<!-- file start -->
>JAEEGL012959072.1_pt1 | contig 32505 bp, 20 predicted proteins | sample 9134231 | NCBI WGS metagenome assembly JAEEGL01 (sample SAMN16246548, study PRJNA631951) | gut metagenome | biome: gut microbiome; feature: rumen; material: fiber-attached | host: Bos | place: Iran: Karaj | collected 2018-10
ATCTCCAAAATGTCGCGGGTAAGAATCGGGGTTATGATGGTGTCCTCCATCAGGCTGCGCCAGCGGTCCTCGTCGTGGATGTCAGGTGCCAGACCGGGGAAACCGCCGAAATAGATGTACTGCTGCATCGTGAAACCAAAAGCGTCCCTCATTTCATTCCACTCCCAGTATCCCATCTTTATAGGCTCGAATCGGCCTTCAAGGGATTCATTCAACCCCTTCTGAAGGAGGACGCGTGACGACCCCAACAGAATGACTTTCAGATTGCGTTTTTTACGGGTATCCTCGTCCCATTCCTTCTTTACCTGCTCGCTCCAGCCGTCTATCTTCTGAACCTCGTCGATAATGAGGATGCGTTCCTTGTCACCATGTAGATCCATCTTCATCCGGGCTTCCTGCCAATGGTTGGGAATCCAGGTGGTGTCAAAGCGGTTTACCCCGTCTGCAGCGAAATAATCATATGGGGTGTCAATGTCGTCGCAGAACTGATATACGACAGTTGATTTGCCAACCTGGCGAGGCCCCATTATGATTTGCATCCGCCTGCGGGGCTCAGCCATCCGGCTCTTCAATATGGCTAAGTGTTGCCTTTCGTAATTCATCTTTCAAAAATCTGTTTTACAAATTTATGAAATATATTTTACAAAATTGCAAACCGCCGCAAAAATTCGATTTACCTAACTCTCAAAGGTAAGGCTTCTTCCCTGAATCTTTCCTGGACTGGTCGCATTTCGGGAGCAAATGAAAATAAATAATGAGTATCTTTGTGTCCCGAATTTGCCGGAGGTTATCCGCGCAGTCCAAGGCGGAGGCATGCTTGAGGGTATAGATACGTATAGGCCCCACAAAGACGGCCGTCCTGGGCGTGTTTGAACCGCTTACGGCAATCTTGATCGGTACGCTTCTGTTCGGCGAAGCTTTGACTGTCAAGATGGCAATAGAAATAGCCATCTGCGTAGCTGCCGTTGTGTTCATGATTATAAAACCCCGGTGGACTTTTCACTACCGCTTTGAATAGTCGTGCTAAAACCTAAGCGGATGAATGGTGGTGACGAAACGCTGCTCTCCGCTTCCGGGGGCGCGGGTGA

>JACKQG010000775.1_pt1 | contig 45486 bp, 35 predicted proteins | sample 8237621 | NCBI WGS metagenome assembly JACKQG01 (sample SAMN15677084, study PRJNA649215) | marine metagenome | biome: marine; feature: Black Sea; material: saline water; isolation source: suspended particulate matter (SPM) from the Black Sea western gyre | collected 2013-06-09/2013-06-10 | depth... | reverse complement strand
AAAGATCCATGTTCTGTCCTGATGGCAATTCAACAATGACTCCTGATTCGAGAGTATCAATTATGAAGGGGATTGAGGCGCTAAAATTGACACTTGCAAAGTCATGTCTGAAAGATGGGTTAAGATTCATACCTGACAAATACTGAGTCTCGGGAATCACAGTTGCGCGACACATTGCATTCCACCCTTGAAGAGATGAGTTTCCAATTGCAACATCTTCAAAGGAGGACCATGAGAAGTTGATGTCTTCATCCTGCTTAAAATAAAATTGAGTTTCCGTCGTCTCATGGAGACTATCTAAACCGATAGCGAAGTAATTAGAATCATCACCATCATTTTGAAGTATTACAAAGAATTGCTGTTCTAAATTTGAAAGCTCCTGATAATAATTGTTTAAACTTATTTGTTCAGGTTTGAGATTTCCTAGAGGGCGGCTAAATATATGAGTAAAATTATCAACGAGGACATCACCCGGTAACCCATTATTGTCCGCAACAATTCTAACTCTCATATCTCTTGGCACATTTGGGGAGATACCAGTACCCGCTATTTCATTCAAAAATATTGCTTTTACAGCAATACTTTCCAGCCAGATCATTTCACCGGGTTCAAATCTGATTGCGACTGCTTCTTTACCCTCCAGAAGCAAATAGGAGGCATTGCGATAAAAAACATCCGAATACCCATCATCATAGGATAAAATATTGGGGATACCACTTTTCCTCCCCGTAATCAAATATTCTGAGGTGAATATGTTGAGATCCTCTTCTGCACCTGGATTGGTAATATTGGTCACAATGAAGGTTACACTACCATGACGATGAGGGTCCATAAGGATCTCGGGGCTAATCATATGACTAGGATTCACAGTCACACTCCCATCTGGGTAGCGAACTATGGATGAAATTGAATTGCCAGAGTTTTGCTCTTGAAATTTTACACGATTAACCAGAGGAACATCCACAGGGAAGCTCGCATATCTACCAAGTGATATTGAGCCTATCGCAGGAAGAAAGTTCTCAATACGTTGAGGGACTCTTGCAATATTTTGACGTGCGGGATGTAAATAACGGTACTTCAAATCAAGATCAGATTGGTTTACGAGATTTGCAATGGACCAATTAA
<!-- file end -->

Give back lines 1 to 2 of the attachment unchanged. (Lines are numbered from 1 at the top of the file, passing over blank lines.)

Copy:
>JAEEGL012959072.1_pt1 | contig 32505 bp, 20 predicted proteins | sample 9134231 | NCBI WGS metagenome assembly JAEEGL01 (sample SAMN16246548, study PRJNA631951) | gut metagenome | biome: gut microbiome; feature: rumen; material: fiber-attached | host: Bos | place: Iran: Karaj | collected 2018-10
ATCTCCAAAATGTCGCGGGTAAGAATCGGGGTTATGATGGTGTCCTCCATCAGGCTGCGCCAGCGGTCCTCGTCGTGGATGTCAGGTGCCAGACCGGGGAAACCGCCGAAATAGATGTACTGCTGCATCGTGAAACCAAAAGCGTCCCTCATTTCATTCCACTCCCAGTATCCCATCTTTATAGGCTCGAATCGGCCTTCAAGGGATTCATTCAACCCCTTCTGAAGGAGGACGCGTGACGACCCCAACAGAATGACTTTCAGATTGCGTTTTTTACGGGTATCCTCGTCCCATTCCTTCTTTACCTGCTCGCTCCAGCCGTCTATCTTCTGAACCTCGTCGATAATGAGGATGCGTTCCTTGTCACCATGTAGATCCATCTTCATCCGGGCTTCCTGCCAATGGTTGGGAATCCAGGTGGTGTCAAAGCGGTTTACCCCGTCTGCAGCGAAATAATCATATGGGGTGTCAATGTCGTCGCAGAACTGATATACGACAGTTGATTTGCCAACCTGGCGAGGCCCCATTATGATTTGCATCCGCCTGCGGGGCTCAGCCATCCGGCTCTTCAATATGGCTAAGTGTTGCCTTTCGTAATTCATCTTTCAAAAATCTGTTTTACAAATTTATGAAATATATTTTACAAAATTGCAAACCGCCGCAAAAATTCGATTTACCTAACTCTCAAAGGTAAGGCTTCTTCCCTGAATCTTTCCTGGACTGGTCGCATTTCGGGAGCAAATGAAAATAAATAATGAGTATCTTTGTGTCCCGAATTTGCCGGAGGTTATCCGCGCAGTCCAAGGCGGAGGCATGCTTGAGGGTATAGATACGTATAGGCCCCACAAAGACGGCCGTCCTGGGCGTGTTTGAACCGCTTACGGCAATCTTGATCGGTACGCTTCTGTTCGGCGAAGCTTTGACTGTCAAGATGGCAATAGAAATAGCCATCTGCGTAGCTGCCGTTGTGTTCATGATTATAAAACCCCGGTGGACTTTTCACTACCGCTTTGAATAGTCGTGCTAAAACCTAAGCGGATGAATGGTGGTGACGAAACGCTGCTCTCCGCTTCCGGGGGCGCGGGTGA